Abstract: Spur-thighed tortoises, Testudo graeca, in south-western Spain lay 3-4 clutches in shallow nests from April to June. In the present study the incubation temperature of nests laid in field enclosures in April, May and June was monitored over four years. Mean daily temperature throughout incubation averaged 27.9°C, but displayed a wide daily range, with average maximum values around 41°C (also in nests where hatching success was >0), and an absolute maximum of almost 50°C. Early (April) nests displayed lower mean daily temperatures than intermediate (May) and late (June) nests, although all nests reached similar high temperatures during the hottest month (July). Incubation temperatures were affected by nest vegetation cover. Incubation length varied from 67-129 days. Because the length of incubation was negatively correlated with nest temperature, early nests had longer incubation periods than intermediate and late nests. Hatching success averaged 61% and was mainly affected by variables related to maximum temperatures. Thus unsuccessful nests (i.e. no eggs hatching) were associated with higher temperatures or longer exposure to higher temperatures. Differences in hatching or nest success were not related to the nesting month, but might have been influenced by the location of the nest. Lethal temperatures for embryo development were frequently reached during July, therefore vegetation cover of the nest is likely to play an important role in avoiding deleterious nest environments.


pdf 04. Counting ventral scales in Asian anilioid snakes


Open Access

pp. 259-263
Authors: Gower, David J. & Ablett, Jonathan D.

Abstract: The anteroventral scalation patterns of 48 specimens (24 species) of Asian anilioid snakes (Anomochilidae, Cylindrophiidae, Uropeltidae) were examined. Scales were pinned and X-rayed to allow the position of the neck joint to be determined. Asian anilioids have a pattern of anteroventral scalation that prevents application of the standard Dowling system for identifying the first (anteriormost) ventral scale. No repeated pattern is found between anteroventral scalation and the position of the neck joint. Between four and eight post-mentum midventral scales lie anterior to the neck joint, with intraspecific variation occurring by up to two scales. Variation in the position of the neck joint is probably caused by variation in scalation and preservation, and perhaps ontogeny, with fewer midventral scales anterior to the neck joint in larger specimens. We recommend that counts of Asian anilioid ventral scales for taxonomic purposes include all midventral scales between the mental and anal scales. For precise comparisons of precloacal vertebral numbers among Asian anilioids and other snakes, dissections or X-rays are required.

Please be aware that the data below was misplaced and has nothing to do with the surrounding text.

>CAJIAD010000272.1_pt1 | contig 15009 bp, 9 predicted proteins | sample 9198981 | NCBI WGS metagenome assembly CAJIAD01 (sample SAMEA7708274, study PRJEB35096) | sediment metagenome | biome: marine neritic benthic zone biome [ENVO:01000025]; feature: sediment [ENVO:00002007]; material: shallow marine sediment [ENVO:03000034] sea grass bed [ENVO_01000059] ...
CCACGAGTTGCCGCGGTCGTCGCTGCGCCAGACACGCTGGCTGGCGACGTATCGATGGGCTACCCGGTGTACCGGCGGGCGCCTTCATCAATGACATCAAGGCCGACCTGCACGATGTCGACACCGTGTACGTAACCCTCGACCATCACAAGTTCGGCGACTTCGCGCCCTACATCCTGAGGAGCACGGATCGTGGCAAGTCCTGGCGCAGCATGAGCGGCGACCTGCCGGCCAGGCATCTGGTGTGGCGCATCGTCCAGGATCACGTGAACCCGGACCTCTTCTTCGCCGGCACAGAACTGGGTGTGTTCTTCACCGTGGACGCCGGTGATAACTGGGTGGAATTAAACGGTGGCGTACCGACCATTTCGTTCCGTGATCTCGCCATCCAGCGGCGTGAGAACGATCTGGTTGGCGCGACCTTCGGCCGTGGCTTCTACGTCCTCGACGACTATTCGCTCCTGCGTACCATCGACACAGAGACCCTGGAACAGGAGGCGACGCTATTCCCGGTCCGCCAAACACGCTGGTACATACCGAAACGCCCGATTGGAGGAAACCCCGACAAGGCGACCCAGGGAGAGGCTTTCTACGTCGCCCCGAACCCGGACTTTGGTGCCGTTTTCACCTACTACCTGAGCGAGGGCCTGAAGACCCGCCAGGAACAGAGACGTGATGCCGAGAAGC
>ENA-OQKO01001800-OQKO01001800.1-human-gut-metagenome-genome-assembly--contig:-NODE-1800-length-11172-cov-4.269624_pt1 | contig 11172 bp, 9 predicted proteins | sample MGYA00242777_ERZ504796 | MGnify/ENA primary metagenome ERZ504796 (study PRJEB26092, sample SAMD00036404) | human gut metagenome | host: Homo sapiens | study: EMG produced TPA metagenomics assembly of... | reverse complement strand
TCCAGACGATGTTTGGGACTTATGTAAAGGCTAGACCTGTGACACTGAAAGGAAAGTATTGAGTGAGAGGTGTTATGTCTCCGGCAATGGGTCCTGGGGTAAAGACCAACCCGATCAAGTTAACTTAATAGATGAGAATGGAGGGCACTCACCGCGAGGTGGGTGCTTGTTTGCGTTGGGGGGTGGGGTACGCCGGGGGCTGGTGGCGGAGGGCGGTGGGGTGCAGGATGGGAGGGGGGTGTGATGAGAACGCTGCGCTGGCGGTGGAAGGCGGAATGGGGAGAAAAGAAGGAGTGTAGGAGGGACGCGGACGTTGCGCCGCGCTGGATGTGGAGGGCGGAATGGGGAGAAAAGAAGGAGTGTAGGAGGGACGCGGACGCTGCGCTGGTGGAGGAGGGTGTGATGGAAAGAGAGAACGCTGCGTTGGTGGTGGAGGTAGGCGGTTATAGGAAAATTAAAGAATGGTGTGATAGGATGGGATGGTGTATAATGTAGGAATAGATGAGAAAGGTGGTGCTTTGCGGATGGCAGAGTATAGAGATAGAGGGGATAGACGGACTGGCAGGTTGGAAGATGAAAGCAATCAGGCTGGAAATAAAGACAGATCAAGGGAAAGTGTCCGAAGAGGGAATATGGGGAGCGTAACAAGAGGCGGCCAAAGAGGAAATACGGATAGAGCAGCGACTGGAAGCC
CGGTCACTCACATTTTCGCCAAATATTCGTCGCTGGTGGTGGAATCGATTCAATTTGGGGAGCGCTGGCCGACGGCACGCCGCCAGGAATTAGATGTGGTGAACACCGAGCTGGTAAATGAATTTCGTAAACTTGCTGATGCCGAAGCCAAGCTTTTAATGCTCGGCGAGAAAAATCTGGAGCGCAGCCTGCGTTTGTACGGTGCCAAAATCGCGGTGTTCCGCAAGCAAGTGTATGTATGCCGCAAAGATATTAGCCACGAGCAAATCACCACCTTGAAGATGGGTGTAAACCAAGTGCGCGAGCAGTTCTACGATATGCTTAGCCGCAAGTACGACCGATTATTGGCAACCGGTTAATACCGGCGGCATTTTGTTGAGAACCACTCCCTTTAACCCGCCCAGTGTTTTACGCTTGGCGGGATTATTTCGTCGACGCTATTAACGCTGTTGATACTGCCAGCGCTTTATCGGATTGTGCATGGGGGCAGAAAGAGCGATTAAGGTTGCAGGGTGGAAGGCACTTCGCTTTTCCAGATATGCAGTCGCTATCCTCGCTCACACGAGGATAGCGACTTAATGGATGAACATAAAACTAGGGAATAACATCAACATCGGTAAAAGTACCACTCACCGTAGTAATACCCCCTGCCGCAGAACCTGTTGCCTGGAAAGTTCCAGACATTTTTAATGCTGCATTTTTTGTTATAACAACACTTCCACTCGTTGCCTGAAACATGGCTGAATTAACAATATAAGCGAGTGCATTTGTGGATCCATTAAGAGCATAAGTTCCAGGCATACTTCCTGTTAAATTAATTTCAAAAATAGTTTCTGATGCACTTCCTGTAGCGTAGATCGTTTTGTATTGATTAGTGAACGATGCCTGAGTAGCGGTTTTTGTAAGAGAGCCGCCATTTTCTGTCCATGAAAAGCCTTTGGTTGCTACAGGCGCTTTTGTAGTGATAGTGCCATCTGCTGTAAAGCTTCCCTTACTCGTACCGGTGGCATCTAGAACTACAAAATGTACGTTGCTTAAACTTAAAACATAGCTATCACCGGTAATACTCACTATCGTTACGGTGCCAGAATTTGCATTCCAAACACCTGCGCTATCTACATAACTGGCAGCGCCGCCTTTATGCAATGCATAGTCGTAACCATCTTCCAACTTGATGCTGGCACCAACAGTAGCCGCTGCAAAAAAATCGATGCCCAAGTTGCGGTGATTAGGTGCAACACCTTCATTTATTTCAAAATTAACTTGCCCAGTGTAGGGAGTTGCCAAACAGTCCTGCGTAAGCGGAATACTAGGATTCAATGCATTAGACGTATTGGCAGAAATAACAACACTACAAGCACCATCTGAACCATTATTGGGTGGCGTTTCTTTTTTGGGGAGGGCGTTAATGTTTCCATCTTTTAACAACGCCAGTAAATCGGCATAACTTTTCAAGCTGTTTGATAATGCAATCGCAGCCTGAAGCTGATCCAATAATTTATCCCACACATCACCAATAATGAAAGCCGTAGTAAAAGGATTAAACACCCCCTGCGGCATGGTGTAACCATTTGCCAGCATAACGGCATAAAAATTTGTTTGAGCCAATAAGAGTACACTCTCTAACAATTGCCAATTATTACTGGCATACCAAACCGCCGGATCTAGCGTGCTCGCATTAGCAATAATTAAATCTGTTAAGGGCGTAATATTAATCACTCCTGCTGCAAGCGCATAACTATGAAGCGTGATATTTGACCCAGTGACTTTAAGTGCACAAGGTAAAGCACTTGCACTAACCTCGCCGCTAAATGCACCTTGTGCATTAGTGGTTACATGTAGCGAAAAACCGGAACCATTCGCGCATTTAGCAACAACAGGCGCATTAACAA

pdf 05. Consistently different levels of genetic variation across the European ranges of two anurans, Bufo bufo and Rana temporaria


Open Access

pp. 265-271
Authors: Brede, Edward G. & Beebee, Trevor J. C

Abstract: We compared the genetic diversities across eight microsatellite loci of two widespread anurans, Bufo bufo and Rana temporaria, at multiple sites across their western and central European ranges. Bufo bufo consistently exhibited less genetic diversity than R. temporaria. Our evidence infers that this difference is unlikely to be a feature of the specific marker loci used, nor is it a probable consequence of the different phylogeographic histories of B. bufo and R. temporaria. No recent bottlenecks were observed in B. bufo or R. temporaria populations. Both species showed similar levels of differentiation across their European range as estimated by F-statistics, but whereas R. temporaria exhibited isolation by distance effects, B. bufo did not. We suggest that distinct autecological features of the two species are the most likely explanation of the diversity differences, especially more limited historical gene flow among Bufo compared with Rana populations.